Houston Rockets: Flexing defensive chops key to deep playoff run

Houston Rockets players Capela and House (Photo by Bob Levey/Getty Images)
Houston Rockets players Capela and House (Photo by Bob Levey/Getty Images) /

The Houston Rockets are primarily known as an offensive team but flexing their defensive chops will help secure the Larry O’Brien trophy. Let’s examine.

The Houston Rockets are known as an offensive team. This much is known about the Spacemen. They try to outscore you at all costs, opting for as many threes as possible and when that isn’t available, a drive to the rim will suffice.

Mike D’Antoni is known as an offensive coach, especially with his claim to fame being the “Seven seconds or less” offense during the most recent heyday of the Pheonix Suns. James Harden is known as one of the best offensive players in the NBA today, nay, in NBA history.

That is this Rockets team’s identity. Threes, alley-oops, and drives. Score as many points as possible at whatever means possible. It’s been their identity and strategy for better and for worse and has remained as such this season.

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However, over the final quarter of the season, the Houston Rockets began to subtly change that narrative. The offensive remained as high flying and flashy as ever but the defense began to slowly creep up to match the prowess the offensive possessed.

You see, over the first 62 games of the season (a lot which saw a ton of roster turnover and injuries), the Rockets averaged over 111 points allowed per game. Over the final 20 games of the season, the Rockets picked up their defensive intensity and energy and dropped that average to just under 103 points allowed per game.

During the first 62 games of the season when they were allowing 111 points per game, the Houston Rockets were only outscoring their opponents by less than 5 points per game. However, in those final 20 games, that margin jumped up to an average of a shade under 13 points per game. That jump had less to do with the offense than it did with improved defense.

The Houston Rockets continued this trend Sunday night in their first playoff game against the 5th seeded Utah Jazz. The defensive clamps were put on the Jazz and the Rockets won by a nice, wide margin of 32 points which is the second largest deficit in Jazz playoff history and the second largest win margin in Rockets playoff history.

This was just the 18th time this season, so 83 games, that the Rockets were able to hold their opponents under 100 points with the Jazz only scoring 90. Additionally, the Jazz only shot 39% from the field which marks just the 7th time the Rockets held their opponent under 40% from the field.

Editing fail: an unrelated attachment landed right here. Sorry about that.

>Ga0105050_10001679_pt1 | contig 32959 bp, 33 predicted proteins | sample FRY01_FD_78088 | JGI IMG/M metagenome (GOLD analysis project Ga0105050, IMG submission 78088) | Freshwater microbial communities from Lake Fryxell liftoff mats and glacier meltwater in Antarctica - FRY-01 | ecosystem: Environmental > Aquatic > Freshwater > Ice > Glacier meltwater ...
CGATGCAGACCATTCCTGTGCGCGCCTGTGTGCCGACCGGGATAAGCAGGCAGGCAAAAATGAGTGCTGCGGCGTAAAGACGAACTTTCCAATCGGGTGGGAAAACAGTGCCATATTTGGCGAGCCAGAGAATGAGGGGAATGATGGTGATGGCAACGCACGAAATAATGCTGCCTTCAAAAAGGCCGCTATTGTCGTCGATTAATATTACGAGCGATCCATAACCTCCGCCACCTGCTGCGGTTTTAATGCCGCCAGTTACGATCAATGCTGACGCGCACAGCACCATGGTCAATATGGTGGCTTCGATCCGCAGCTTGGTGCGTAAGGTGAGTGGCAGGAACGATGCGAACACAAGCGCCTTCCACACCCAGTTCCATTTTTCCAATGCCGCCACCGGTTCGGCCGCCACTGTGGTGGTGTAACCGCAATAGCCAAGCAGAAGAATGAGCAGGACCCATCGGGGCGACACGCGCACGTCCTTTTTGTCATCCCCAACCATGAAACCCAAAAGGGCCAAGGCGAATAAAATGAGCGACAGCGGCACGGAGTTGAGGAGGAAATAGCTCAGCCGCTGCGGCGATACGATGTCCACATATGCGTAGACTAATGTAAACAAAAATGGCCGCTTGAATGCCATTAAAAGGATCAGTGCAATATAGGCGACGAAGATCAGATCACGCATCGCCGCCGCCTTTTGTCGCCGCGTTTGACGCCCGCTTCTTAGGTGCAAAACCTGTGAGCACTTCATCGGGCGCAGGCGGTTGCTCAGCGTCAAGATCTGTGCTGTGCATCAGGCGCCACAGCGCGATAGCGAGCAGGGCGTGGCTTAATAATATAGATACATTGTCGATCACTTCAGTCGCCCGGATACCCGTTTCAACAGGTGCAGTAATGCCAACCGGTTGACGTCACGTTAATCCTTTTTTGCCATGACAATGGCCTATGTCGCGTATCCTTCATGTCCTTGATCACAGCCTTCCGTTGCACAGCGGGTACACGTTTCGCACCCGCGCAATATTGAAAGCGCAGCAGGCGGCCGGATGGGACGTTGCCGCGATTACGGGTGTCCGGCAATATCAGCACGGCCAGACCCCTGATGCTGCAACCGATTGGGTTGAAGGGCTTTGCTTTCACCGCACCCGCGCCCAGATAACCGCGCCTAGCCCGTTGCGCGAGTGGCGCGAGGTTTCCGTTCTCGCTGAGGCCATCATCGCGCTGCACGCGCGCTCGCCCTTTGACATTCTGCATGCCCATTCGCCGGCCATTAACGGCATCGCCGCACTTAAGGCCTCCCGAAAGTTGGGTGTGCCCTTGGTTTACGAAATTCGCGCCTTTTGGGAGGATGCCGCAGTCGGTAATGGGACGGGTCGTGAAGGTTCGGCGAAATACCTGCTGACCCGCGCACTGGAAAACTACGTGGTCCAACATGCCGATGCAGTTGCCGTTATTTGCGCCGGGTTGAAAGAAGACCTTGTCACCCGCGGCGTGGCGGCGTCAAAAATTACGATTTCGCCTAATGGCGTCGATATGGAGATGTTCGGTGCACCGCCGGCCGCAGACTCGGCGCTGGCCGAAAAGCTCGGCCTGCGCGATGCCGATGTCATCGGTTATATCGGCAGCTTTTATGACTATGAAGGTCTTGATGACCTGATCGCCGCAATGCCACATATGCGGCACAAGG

The Houston Rockets have been playing with increased intensity and energy on that side of the ball led by their defensive captain, P.J. Tucker. The Rockets came into the series opener against the Jazz with a very defined plan on what they would aim to do and it worked flawlessly.

That plan? Lockdown Donovan Mitchell and force him to be uncomfortable and to work harder for his points than he normally has to. They were able to do just that as Mitchell was held to just 19 points on 39% shooting to go with an offensive rating of 76 (that is he added 76 points per 100 possessions) to go with a +/- of -20, per basketball-reference.com.

Other guys had some success, particularly Rudy Gobert, but they weren’t able to do enough against the Rockets stifling defense. Every player on the Rockets that played Sunday night had 96 or lower defensive rating, that is they allowed 96 or fewer points per 100 possessions.

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Finally, the Houston Rockets collected six steals and six blocks over the course of the game while the Jazz committed a total of 18 turnovers. Some of these were major miscues on behalf of the Jazz but a lot were due to the activity the Rockets displayed while on defense.

The Houston Rockets will never be mistaken for a defensive team like the Jazz, who are typically known for what they can do on defense. However, they have been playing much, much better defensively. Couple this improved defense with an offense that just hung 132 points on the league’s second best defense and you get a team that will be mighty hard to stop.

The Houston Rockets were always a good offensive team and they will always be a good offensive team while Harden runs the floor and D’Antoni roams the bench. But, Jeff Bzdelik has this team hitting their defensive stride and the right time and it could very well lead to the Rockets hoisting the Larry O’Brien championship trophy at the end of the playoffs.

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The Houston Rockets will take on the Utah Jazz for game two of the first round of the playoffs tonight at 8:30 pm in Houston. If game one was any indication, game two should be easily won to take a 2-0 series lead when the series shifts to Salt Lake City.